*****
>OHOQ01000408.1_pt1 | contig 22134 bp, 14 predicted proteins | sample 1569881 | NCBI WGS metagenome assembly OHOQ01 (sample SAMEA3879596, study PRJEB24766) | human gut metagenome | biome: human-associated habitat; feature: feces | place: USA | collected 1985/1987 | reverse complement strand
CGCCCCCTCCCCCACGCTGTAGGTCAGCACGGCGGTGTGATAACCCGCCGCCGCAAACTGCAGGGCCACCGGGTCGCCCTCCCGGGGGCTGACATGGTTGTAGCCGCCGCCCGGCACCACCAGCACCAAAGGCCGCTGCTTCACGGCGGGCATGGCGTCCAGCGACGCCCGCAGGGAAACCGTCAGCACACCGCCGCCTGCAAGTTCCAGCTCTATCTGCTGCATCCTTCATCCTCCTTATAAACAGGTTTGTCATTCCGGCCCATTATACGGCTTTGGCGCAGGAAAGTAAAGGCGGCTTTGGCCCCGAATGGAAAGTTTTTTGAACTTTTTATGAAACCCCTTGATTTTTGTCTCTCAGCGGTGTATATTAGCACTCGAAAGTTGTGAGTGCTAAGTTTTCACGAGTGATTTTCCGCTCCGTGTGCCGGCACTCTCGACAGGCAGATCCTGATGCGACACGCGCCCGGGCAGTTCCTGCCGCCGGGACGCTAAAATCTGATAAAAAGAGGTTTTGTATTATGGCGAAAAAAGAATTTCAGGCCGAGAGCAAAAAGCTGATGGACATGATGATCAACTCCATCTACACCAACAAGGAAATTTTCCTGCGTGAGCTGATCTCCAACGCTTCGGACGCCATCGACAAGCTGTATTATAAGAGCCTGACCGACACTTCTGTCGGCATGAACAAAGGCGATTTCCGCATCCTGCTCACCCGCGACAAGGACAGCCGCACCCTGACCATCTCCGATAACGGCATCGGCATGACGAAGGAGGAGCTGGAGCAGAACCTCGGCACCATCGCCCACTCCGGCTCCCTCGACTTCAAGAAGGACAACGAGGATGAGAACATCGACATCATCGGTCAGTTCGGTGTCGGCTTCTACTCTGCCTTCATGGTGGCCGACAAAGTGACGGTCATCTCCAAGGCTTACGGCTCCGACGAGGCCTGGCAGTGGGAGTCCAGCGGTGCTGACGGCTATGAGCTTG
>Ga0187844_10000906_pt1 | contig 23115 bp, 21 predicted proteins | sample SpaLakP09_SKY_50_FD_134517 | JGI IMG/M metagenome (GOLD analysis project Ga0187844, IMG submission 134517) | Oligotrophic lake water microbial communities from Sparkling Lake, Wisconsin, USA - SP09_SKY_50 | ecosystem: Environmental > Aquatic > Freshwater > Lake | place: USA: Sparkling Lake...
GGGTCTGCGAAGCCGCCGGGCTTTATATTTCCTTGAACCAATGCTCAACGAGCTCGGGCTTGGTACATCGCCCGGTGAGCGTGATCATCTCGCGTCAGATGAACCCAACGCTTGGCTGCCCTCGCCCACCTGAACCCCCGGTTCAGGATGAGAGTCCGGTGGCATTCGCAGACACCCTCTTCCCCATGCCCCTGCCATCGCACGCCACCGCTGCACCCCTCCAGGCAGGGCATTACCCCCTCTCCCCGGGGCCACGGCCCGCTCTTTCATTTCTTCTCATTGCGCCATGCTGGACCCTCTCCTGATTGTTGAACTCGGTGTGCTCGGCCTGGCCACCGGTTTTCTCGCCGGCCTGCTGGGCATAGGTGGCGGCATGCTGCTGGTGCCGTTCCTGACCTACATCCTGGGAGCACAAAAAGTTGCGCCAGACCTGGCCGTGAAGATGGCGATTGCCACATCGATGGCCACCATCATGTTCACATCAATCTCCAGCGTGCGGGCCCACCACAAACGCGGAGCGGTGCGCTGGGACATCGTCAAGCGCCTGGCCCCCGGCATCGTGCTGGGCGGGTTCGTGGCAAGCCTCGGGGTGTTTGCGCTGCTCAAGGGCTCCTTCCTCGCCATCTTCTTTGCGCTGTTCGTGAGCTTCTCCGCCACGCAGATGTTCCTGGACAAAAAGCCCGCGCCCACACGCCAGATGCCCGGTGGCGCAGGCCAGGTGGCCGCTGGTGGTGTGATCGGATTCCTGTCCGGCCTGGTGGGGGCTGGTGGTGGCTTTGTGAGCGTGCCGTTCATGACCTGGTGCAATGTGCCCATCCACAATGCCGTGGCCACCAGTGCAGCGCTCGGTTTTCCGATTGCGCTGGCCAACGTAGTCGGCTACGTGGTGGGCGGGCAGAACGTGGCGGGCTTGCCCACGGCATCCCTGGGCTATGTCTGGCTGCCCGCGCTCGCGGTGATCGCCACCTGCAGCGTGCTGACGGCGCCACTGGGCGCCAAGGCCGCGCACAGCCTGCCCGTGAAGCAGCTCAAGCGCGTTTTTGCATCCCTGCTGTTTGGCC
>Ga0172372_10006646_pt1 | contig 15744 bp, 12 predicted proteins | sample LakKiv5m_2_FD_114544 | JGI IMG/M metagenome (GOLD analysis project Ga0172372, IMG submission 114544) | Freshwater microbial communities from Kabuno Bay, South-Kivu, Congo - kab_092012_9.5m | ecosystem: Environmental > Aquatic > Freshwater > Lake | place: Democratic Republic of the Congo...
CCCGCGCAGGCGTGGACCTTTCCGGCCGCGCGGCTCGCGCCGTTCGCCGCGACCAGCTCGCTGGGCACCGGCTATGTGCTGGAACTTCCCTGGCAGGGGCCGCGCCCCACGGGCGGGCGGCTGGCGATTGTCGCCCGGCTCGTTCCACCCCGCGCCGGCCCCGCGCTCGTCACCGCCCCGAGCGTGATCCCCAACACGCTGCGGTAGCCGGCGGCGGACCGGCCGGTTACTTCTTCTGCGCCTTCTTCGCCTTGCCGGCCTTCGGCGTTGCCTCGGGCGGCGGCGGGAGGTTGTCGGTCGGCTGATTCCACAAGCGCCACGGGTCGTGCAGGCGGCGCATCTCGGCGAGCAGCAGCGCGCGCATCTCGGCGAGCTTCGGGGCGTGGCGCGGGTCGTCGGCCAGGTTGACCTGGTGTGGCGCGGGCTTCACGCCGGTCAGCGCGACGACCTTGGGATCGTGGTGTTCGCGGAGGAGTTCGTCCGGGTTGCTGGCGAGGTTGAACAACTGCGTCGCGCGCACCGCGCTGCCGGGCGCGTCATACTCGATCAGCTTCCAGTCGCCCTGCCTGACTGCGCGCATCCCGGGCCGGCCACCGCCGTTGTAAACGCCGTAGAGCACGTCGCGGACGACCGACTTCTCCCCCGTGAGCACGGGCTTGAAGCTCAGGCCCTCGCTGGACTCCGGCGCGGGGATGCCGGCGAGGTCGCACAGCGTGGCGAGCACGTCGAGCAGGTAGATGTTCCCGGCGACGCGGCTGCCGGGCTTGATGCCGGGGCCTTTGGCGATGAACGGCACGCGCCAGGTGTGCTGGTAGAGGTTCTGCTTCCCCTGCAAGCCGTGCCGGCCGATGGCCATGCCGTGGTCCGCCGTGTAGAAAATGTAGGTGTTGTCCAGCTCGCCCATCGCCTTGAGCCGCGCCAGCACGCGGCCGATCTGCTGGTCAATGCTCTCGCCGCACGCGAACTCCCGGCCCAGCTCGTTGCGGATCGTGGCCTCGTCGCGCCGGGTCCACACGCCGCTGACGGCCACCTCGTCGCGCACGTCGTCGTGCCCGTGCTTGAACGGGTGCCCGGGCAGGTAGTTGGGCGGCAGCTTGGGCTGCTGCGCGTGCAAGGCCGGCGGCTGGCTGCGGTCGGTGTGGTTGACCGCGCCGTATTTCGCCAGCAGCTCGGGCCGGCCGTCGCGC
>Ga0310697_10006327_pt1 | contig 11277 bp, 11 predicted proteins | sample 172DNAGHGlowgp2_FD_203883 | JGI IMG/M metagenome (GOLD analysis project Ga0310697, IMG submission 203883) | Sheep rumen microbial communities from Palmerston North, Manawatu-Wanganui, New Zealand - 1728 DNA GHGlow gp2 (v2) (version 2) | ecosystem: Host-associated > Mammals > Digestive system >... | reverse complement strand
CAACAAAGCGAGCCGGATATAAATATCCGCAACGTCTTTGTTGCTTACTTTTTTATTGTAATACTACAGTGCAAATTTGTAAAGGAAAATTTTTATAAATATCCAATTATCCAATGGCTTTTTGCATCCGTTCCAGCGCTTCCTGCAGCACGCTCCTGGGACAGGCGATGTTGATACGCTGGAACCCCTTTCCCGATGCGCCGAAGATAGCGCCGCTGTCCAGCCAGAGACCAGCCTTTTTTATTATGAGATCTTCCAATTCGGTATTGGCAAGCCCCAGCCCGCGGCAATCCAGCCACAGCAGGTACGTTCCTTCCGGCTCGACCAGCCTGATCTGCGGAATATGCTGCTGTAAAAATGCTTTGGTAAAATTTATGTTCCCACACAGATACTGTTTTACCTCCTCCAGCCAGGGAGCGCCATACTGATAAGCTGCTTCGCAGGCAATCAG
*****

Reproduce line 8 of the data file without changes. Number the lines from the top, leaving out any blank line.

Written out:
CAACAAAGCGAGCCGGATATAAATATCCGCAACGTCTTTGTTGCTTACTTTTTTATTGTAATACTACAGTGCAAATTTGTAAAGGAAAATTTTTATAAATATCCAATTATCCAATGGCTTTTTGCATCCGTTCCAGCGCTTCCTGCAGCACGCTCCTGGGACAGGCGATGTTGATACGCTGGAACCCCTTTCCCGATGCGCCGAAGATAGCGCCGCTGTCCAGCCAGAGACCAGCCTTTTTTATTATGAGATCTTCCAATTCGGTATTGGCAAGCCCCAGCCCGCGGCAATCCAGCCACAGCAGGTACGTTCCTTCCGGCTCGACCAGCCTGATCTGCGGAATATGCTGCTGTAAAAATGCTTTGGTAAAATTTATGTTCCCACACAGATACTGTTTTACCTCCTCCAGCCAGGGAGCGCCATACTGATAAGCTGCTTCGCAGGCAATCAG